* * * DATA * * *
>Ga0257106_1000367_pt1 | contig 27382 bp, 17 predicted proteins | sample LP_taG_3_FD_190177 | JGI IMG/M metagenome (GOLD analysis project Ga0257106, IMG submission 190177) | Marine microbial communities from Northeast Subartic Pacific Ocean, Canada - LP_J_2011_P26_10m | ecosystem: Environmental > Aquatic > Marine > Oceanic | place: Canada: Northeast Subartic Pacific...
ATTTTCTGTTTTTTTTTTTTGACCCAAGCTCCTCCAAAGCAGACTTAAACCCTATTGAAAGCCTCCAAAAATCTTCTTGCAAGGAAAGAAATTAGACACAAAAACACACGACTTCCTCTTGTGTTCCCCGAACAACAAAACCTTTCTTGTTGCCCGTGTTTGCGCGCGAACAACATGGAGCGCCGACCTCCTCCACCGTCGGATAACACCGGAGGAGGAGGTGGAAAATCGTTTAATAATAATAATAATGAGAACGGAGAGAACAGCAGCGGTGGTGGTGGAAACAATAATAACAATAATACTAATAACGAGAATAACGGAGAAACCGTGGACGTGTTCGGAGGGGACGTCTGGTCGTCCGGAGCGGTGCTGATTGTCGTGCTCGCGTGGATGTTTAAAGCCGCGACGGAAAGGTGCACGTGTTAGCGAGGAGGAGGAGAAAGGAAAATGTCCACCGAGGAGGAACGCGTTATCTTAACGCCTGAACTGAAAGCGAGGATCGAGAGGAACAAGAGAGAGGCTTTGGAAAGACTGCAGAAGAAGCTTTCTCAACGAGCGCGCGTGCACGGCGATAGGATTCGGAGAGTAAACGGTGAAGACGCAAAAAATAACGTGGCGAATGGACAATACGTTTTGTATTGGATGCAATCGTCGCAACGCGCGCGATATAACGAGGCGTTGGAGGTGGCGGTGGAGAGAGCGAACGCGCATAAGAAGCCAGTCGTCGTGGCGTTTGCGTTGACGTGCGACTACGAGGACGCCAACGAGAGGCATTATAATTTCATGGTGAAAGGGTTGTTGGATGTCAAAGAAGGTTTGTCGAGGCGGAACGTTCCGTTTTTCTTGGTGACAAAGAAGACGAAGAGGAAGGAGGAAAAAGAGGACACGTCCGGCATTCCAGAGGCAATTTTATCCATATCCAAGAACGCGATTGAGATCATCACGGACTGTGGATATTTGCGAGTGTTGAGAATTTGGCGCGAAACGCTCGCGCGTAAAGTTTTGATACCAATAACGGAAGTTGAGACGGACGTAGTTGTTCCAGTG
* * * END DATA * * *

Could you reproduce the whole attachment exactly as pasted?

>Ga0257106_1000367_pt1 | contig 27382 bp, 17 predicted proteins | sample LP_taG_3_FD_190177 | JGI IMG/M metagenome (GOLD analysis project Ga0257106, IMG submission 190177) | Marine microbial communities from Northeast Subartic Pacific Ocean, Canada - LP_J_2011_P26_10m | ecosystem: Environmental > Aquatic > Marine > Oceanic | place: Canada: Northeast Subartic Pacific...
ATTTTCTGTTTTTTTTTTTTGACCCAAGCTCCTCCAAAGCAGACTTAAACCCTATTGAAAGCCTCCAAAAATCTTCTTGCAAGGAAAGAAATTAGACACAAAAACACACGACTTCCTCTTGTGTTCCCCGAACAACAAAACCTTTCTTGTTGCCCGTGTTTGCGCGCGAACAACATGGAGCGCCGACCTCCTCCACCGTCGGATAACACCGGAGGAGGAGGTGGAAAATCGTTTAATAATAATAATAATGAGAACGGAGAGAACAGCAGCGGTGGTGGTGGAAACAATAATAACAATAATACTAATAACGAGAATAACGGAGAAACCGTGGACGTGTTCGGAGGGGACGTCTGGTCGTCCGGAGCGGTGCTGATTGTCGTGCTCGCGTGGATGTTTAAAGCCGCGACGGAAAGGTGCACGTGTTAGCGAGGAGGAGGAGAAAGGAAAATGTCCACCGAGGAGGAACGCGTTATCTTAACGCCTGAACTGAAAGCGAGGATCGAGAGGAACAAGAGAGAGGCTTTGGAAAGACTGCAGAAGAAGCTTTCTCAACGAGCGCGCGTGCACGGCGATAGGATTCGGAGAGTAAACGGTGAAGACGCAAAAAATAACGTGGCGAATGGACAATACGTTTTGTATTGGATGCAATCGTCGCAACGCGCGCGATATAACGAGGCGTTGGAGGTGGCGGTGGAGAGAGCGAACGCGCATAAGAAGCCAGTCGTCGTGGCGTTTGCGTTGACGTGCGACTACGAGGACGCCAACGAGAGGCATTATAATTTCATGGTGAAAGGGTTGTTGGATGTCAAAGAAGGTTTGTCGAGGCGGAACGTTCCGTTTTTCTTGGTGACAAAGAAGACGAAGAGGAAGGAGGAAAAAGAGGACACGTCCGGCATTCCAGAGGCAATTTTATCCATATCCAAGAACGCGATTGAGATCATCACGGACTGTGGATATTTGCGAGTGTTGAGAATTTGGCGCGAAACGCTCGCGCGTAAAGTTTTGATACCAATAACGGAAGTTGAGACGGACGTAGTTGTTCCAGTG